helped bring the blues and honky tonk to Cajun music and repopularized the accordion with his recordings during the 1950s and '60s, but still never managed to make a living from his music. Born in Gueyden, LA, on June 23, 1913, Abshire
began playing professionally in the 1920s, and he first recorded in the early '30s with Happy Fats & His Rayne-Bo Ramblers
went to work at the Basile, LA, town dump around that time, and he held the job for most of his working life.
His fortunes began looking bright by 1936, however, when the Rayne-Bo Ramblers
began backing him on sides for Bluebird. After serving in World War II, Abshire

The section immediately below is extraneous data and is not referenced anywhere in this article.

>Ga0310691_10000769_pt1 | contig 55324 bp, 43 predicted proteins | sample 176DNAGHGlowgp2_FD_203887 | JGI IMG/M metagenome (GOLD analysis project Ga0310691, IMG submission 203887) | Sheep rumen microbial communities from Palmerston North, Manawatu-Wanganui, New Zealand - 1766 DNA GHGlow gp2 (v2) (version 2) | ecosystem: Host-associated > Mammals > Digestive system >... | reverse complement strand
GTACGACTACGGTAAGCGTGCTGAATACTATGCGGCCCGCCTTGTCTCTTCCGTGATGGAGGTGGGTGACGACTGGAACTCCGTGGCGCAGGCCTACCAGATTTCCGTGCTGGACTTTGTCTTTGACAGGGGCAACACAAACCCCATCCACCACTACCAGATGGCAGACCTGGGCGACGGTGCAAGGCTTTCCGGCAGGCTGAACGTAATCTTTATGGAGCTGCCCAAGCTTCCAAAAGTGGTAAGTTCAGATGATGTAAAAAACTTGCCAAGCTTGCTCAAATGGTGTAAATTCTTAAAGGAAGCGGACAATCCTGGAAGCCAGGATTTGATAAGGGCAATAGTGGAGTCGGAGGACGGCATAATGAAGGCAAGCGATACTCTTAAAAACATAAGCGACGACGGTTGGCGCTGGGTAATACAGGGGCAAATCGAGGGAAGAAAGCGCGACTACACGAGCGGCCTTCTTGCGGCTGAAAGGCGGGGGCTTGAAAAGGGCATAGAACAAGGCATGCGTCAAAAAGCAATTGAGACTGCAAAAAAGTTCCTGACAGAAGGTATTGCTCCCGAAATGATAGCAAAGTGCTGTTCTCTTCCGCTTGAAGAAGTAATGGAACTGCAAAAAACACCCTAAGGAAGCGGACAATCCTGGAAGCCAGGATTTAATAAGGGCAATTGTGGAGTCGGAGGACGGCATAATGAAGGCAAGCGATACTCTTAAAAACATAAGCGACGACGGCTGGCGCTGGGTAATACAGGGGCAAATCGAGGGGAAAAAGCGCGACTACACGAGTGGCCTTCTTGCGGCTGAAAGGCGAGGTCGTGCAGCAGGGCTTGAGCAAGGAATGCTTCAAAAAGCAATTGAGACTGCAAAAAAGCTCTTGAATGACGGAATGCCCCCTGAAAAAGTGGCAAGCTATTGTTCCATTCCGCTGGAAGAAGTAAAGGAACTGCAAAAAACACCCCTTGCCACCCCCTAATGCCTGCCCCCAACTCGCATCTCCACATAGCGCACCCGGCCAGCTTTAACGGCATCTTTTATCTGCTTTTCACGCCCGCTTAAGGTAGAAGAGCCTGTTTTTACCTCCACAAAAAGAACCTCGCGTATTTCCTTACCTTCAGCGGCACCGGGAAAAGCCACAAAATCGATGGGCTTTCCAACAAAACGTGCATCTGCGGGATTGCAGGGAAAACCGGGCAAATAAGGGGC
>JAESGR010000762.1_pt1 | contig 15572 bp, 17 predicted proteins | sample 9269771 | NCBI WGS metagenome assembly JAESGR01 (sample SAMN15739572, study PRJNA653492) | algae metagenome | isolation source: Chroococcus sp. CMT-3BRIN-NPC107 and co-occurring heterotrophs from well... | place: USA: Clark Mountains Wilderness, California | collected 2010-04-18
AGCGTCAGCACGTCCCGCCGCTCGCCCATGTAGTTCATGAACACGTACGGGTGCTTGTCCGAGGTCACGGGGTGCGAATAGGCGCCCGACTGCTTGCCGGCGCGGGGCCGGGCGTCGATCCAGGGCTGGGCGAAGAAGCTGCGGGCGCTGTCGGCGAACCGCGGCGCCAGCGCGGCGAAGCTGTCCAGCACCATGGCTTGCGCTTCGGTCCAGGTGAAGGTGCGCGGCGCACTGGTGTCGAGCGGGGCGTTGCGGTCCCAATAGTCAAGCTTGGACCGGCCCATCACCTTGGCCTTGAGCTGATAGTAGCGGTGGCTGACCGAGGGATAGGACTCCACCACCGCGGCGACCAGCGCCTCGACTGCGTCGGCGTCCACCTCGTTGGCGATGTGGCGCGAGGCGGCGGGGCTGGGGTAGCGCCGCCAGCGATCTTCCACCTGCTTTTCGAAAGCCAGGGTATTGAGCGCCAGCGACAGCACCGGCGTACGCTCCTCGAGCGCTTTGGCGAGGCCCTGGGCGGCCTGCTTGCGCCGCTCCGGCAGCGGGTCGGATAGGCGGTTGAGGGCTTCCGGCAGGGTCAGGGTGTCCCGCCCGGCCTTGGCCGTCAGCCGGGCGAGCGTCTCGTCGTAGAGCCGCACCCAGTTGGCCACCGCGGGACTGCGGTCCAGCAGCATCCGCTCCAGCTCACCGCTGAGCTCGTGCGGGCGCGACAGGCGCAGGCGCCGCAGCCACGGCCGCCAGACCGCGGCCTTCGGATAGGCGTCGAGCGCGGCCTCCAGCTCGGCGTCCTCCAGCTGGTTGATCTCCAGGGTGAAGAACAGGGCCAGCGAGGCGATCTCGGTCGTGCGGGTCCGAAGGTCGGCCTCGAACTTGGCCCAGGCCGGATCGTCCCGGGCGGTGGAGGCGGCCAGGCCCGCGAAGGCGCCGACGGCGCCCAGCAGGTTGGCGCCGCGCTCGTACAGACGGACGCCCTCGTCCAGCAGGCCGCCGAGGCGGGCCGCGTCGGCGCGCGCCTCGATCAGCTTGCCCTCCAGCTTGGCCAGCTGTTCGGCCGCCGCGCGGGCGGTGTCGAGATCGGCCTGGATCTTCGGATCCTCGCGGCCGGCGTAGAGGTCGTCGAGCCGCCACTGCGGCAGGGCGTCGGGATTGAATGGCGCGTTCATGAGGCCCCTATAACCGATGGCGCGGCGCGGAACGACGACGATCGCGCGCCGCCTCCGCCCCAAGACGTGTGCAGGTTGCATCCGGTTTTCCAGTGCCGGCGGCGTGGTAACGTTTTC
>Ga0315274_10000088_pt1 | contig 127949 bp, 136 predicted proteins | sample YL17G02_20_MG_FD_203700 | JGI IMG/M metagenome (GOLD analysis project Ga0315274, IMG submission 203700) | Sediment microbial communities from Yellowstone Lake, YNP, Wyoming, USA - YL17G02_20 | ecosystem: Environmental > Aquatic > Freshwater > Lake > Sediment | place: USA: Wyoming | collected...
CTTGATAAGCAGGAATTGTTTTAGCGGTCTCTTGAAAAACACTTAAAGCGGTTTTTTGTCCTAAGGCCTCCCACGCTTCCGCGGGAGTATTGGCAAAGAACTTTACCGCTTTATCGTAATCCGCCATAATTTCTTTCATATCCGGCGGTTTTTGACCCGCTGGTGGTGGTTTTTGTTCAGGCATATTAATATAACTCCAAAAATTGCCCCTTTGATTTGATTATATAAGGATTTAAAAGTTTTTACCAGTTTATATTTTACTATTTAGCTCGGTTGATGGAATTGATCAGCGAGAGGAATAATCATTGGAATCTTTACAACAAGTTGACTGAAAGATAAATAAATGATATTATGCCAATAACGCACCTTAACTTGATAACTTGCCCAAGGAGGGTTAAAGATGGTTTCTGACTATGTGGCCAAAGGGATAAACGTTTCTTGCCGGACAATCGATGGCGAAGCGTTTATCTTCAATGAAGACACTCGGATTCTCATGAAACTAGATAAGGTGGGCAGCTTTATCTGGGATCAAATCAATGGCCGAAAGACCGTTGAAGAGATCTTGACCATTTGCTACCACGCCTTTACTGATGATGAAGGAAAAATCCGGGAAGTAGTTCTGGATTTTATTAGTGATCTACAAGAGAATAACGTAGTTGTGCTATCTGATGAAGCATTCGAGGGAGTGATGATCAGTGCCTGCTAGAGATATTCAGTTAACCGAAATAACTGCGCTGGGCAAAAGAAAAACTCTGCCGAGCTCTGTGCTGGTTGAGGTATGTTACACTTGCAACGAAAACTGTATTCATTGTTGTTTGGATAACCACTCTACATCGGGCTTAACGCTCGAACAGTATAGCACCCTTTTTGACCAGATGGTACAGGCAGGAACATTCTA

cut "Pine Grove Blues" -- his most famous single and later his signature song -- for D.T. Records. He recorded for Khoury/Lyric, Swallow, and Kajun during the 1950s and '60s, meanwhile playing local dances and appearing on sessions by the Balfa Brothers
A renewal of interest in Cajun and folk music during the '70s gave Abshire
a chance to play several festivals and colleges and star in the 1975 PBS-TV Cajun documentary, Good Times Are Killing Me. The title proved prophetic, however, as Abshire
fought alcoholism during his last years. Several sessions for Folkways and La Louisienne followed in the late '70s, but he died on May 13, 1981.